Excerpt from Man and Boy by Tony Parsons, plus links to reviews, author biography & more

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Man and Boy

By Tony Parsons

Man and Boy
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  • Hardcover: Apr 2001,
    340 pages.
    Paperback: May 2002,
    340 pages.

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Chapter One

Some situations to avoid when preparing for your all-important, finally-I-am-fully-grown thirtieth birthday.

Having a one night stand with a colleague from work.
The rash purchase of luxury items you can’t afford.
Being left by your wife.
Losing your job.
Suddenly becoming a single parent.
If you are coming up to thirty, whatever you do, don’t do any of that.
It will fuck up your whole day.



Thirty should be when you think—these are my golden years, these are my salad days, the best is yet to come and all that old crap.

You are still young enough to stay up all night, but you are old enough to have a credit card. All the uncertainties and poverty of your teens and twenties are finally over—and good riddance to the lot of them—but the sap is still rising.

Thirty should be a good birthday. One of the best.

But how to celebrate reaching the big three-oh? With a collection of laughing single friends in some intimate bar or restaurant? Or surrounded by a loving wife and adoring small children in the bosom of the family home? There has to be a good way of turning thirty. Perhaps they are all good ways.

All my images of this particular birthday seemed derived from some glossy American sitcom. When I thought of turning thirty, I thought of attractive thirty-nothing marrieds fooling around like teens in heat while in the background a gurgling baby crawls across some polished parquet floor, or I saw a circle of good-looking, wisecracking friends drinking latte and showing off their impressive knitwear while wryly bemoaning the dating game. That was my problem. When I thought of turning thirty, I thought of somebody else’s life.

But that’s what thirty should be—grown-up without being disappointed, settled without being complacent, worldly wise but not so worldly wise that you feel like chucking yourself under a train. The time of your life.

By thirty you have finally realized that you are not going to live forever, of course. But surely that should only make the laughing, latte-drinking present taste even sweeter? You shouldn’t let your inevitable death put a damper on things. Don’t let the long, slow slide to the grave get in the way of a good time.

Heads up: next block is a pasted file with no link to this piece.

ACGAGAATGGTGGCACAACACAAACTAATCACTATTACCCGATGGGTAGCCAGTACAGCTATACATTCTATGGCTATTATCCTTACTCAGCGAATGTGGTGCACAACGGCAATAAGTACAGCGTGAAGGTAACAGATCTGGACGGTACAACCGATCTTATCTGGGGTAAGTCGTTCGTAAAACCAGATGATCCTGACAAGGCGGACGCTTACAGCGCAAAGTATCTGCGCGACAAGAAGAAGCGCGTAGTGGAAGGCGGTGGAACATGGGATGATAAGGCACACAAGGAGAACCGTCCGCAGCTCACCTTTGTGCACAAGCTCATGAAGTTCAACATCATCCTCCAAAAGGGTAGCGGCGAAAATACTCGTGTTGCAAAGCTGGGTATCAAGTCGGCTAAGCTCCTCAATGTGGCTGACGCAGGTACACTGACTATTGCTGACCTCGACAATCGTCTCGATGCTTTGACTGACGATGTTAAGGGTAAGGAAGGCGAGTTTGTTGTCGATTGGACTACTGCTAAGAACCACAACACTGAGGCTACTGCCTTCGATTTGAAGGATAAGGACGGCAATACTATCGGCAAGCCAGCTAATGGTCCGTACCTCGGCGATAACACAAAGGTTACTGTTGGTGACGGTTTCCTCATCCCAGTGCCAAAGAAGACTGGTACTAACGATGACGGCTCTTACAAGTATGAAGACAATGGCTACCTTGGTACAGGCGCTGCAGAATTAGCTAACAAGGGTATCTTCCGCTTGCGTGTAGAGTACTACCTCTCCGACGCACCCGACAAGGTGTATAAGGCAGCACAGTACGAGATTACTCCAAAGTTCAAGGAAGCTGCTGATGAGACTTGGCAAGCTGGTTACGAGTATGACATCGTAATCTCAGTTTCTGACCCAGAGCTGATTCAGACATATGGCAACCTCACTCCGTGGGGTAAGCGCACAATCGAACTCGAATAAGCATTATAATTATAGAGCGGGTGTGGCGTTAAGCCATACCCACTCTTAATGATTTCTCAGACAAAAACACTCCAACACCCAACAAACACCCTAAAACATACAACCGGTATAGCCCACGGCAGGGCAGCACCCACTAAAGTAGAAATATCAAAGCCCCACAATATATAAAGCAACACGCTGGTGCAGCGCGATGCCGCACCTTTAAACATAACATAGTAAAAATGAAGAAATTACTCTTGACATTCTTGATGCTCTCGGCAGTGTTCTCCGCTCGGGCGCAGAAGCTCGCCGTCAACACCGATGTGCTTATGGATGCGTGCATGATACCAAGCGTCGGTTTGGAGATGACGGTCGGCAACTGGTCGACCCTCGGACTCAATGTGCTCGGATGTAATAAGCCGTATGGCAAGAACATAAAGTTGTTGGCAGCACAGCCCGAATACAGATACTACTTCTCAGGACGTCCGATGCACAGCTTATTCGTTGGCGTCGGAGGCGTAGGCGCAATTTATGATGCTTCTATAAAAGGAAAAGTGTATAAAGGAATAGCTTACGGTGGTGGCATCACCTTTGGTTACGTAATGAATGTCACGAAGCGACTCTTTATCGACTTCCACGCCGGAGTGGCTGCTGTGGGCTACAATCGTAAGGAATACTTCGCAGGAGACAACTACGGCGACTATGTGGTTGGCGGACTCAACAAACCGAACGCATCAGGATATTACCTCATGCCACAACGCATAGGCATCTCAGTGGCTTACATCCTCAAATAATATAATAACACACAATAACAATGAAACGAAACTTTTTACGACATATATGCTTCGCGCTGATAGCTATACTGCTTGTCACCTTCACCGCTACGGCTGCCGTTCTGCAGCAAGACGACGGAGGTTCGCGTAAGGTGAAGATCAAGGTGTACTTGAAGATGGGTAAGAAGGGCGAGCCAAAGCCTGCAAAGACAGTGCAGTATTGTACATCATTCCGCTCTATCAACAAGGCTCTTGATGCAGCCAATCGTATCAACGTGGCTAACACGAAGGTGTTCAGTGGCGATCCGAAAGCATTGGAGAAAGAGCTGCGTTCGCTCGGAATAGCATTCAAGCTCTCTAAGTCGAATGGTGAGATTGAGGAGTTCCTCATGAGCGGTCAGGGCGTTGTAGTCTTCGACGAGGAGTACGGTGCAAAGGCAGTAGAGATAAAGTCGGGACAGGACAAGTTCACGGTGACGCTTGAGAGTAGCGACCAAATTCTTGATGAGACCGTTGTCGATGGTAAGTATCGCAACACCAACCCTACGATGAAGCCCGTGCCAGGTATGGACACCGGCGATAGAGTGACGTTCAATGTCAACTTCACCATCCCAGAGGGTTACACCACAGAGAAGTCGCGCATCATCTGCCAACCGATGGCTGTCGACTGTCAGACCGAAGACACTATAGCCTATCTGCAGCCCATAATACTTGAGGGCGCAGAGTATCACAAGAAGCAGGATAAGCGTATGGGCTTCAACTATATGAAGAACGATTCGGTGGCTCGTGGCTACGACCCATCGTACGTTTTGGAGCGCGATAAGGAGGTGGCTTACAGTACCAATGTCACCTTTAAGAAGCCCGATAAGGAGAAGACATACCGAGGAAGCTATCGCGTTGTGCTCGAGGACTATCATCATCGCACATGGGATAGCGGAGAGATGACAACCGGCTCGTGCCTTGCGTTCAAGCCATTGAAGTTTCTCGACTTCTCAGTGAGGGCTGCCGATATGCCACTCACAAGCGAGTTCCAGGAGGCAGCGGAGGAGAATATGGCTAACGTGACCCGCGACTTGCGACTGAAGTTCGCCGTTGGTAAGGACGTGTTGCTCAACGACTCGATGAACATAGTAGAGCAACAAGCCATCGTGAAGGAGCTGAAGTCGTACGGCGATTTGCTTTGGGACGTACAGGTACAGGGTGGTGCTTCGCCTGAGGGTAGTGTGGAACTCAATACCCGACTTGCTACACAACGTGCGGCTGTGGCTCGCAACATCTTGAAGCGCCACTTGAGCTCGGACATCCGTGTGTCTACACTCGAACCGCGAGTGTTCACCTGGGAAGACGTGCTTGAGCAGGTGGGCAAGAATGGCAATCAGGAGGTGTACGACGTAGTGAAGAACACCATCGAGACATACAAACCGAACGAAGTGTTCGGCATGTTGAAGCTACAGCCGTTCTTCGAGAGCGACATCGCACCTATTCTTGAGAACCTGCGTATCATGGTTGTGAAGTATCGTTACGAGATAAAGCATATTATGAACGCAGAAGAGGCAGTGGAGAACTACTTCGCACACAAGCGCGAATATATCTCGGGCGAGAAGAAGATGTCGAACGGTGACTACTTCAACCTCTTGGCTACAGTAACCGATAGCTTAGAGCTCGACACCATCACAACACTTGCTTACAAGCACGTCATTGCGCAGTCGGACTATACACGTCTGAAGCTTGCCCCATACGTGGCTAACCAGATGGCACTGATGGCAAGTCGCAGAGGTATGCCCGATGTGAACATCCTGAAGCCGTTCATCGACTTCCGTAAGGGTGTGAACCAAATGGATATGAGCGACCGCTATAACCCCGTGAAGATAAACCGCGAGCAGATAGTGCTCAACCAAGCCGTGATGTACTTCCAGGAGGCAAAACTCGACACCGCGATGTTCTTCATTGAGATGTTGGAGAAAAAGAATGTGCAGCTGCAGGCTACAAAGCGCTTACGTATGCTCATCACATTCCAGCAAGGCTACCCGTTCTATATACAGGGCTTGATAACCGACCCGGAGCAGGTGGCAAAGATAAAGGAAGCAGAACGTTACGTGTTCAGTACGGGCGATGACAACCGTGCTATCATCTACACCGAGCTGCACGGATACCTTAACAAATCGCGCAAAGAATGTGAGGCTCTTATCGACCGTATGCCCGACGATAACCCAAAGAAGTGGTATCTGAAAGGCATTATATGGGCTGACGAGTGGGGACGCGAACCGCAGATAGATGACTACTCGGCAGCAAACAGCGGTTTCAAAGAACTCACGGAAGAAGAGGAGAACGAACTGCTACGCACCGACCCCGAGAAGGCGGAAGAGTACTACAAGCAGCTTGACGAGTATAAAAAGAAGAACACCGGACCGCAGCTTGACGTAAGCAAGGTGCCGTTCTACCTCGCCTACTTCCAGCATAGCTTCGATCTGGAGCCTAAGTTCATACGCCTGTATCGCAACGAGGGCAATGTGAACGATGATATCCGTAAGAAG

Whether you are enjoying the last few years of unmarried freedom or you have recently moved on to a more adult, more committed way of life with someone you love, it's difficult to imagine a truly awful way of turning thirty.

But I managed to find one somehow.

The car smelled like somebody else’s life. Like freedom.

It was parked right in the window of the showroom, a wedge-shaped sports car that, even with its top off, looked as sleek and compact as a muscle.

Naturally it was red—a corny, testosterone-stuffed red. When I was a little bit younger, such blatant macho corn would have made me sneer, or snigger, or puke, or all of the above.

But now I found that it didn’t bother me at all. A bit of testosterone-stuffed corn seemed to be just what I was looking for at this stage of my life.

I’m not really the kind of man who knows what cars are called, but I had made it my business—furtively lingering over the ads in glossy magazines—to find out the handle of this particular hot little number. Yes, it’s true. Our eyes had met before.

But its name didn’t really matter. I just loved the way it looked. And that smell. Above all, that smell. That anything-can-happen smell. What was it about that smell?

Among the perfume of leather, rubber and all those yards of freshly sprayed steel, you could smell a heartbreaking newness, a newness so shocking that it almost overwhelmed me. This newness intimated another world that was limitless and free, an open road leading to all the unruined days of the future. Somewhere they had never heard of traffic cones or physical decay or my thirtieth birthday.

Copyright Tony Parsons, 1999. All rights reserved. Reproduced by the permission of the publisher, Source Books.

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